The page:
Its president says employers are already saddled with the minimum salary rates
By AFIQ AZIZ / Pic By ISMAIL CHE RUS
The private sector could be hit with an additional cost of RM1.5 billion annually in additional expenses, if the maternity leave for female employees is expanded from 60 days to 90 days.
Malaysian Employers Federation (MEF) president Tan Sri Azman Shah Haron (picture) said the association had conducted a cost-impact study related to the additional one-month maternity leave on related stakeholders.
“The additional cost to employers is estimated at about RM747 million per year. Bear in mind that employers also need to pay for replacement cost, which would also amount to about RM747 million.
“Thus, the total increase will be about RM1.5 billion per year,” Azman Shah said at the Inland Revenue Board-MEF Seminar 2018 in Subang Jaya yesterday. His speech was read by MEF VP Dr Michael Chiam Tow Hui.
The government had earlier proposed a 90-day maternity leave for the private sector. The proposal was made during the tabling of Budget 2018 last year. The government sector is already providing 90 days of maternity leave to its female employees.
Employers have been warned that actions can be taken if companies dismissed their female staff for taking the 90-day maternity leave option.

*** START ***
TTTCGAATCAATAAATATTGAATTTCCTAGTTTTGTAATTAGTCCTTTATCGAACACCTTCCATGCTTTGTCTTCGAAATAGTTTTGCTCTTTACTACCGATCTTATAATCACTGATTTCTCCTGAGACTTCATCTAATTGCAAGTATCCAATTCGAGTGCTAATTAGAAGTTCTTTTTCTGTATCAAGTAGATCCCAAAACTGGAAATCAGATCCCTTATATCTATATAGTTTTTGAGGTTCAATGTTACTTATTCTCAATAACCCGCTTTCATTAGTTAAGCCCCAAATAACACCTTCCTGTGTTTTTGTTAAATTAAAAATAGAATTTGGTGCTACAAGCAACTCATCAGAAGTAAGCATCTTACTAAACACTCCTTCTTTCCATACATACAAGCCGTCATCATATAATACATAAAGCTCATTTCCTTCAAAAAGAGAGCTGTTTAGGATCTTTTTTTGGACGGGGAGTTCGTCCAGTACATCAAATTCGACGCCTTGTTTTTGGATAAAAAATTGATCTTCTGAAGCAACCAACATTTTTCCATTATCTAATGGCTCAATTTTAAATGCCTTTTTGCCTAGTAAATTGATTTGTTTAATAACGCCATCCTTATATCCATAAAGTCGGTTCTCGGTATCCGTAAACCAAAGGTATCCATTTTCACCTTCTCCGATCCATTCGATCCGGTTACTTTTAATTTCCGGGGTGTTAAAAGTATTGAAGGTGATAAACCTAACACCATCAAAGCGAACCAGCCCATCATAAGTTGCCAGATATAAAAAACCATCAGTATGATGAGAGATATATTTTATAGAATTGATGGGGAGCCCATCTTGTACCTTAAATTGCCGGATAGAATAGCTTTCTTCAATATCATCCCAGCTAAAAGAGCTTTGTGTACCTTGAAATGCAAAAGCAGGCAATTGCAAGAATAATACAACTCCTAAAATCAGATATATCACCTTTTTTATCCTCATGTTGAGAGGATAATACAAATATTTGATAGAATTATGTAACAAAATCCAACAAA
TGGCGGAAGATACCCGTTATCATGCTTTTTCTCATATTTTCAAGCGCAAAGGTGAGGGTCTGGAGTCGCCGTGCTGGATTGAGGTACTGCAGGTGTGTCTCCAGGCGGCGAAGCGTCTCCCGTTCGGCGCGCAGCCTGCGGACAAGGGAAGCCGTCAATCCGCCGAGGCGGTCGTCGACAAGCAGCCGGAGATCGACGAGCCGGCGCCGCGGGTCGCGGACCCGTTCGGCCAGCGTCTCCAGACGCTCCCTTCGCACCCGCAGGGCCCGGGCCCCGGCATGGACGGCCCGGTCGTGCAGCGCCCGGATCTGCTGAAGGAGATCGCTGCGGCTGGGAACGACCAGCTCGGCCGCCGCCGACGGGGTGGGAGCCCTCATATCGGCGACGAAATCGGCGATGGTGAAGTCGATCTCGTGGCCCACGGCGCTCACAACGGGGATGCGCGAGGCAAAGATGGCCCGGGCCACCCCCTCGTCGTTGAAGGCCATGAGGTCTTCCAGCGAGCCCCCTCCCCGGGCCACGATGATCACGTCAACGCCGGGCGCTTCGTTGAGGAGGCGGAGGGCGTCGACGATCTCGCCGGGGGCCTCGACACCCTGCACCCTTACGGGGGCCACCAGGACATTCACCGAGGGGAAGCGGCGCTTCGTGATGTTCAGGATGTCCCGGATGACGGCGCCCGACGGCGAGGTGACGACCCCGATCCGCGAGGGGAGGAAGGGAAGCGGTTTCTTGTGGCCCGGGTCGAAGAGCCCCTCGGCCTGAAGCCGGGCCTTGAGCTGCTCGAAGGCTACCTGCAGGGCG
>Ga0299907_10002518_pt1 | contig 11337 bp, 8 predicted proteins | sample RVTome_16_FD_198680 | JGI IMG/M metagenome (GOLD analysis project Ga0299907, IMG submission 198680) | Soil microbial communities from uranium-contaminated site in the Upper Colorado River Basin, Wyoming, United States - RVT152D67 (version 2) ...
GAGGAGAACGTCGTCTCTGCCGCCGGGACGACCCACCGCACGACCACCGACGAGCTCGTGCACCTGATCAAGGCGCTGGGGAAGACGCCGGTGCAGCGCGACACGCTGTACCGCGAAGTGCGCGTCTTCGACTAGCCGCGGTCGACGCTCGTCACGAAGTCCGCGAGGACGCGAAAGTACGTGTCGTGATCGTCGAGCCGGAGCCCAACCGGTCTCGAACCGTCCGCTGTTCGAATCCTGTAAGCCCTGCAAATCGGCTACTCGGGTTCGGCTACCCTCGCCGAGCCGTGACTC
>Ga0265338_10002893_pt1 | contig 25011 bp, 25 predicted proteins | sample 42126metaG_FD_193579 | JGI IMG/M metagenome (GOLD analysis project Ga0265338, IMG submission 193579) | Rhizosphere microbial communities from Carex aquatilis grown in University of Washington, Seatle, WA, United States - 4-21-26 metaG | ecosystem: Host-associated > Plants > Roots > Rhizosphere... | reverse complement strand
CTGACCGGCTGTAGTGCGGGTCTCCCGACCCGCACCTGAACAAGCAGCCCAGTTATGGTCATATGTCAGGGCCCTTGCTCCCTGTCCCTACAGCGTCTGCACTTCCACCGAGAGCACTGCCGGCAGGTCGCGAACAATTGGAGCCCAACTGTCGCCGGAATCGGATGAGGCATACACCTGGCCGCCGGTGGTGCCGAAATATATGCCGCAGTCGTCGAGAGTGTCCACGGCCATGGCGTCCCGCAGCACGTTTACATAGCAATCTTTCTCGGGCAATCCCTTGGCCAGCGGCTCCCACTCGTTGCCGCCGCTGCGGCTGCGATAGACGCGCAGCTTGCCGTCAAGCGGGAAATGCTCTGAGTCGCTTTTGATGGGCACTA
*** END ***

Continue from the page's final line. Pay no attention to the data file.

However, there is no specific clause related to the leave.
The current law states that private sector employers are to pay the full wages for 60 days of maternity leave.
Azman Shah said employers are already saddled with the minimum salary rate of RM1,000 for Peninsular Malaysia and RM920 for Sabah, Sarawak and Labuan.
“The minimum wage marked an increase by 11% for Peninsular Malaysia and 15% for East Malaysia,” he said.
He added that companies are also burdened by the new foreign levy policy which took effect last month, where employers are required to pay their foreign workers’ levy.
“Businesses would struggle as employers stand to lose about RM3 billion to RM4 billion working capital with this move (to pay the levy),” said Azman Shah.
Last month, employers had to comply with the new Employment Insurance Scheme under the Social Security Organisation.
The 0.2% monthly contribution by employers is meant to assist retrenched workers, if they are retrenched.
He claimed employers had to tighten their operational costs — including resor t ing to lay-of fs or adopting new technology and automation to cushion the rising expenditure.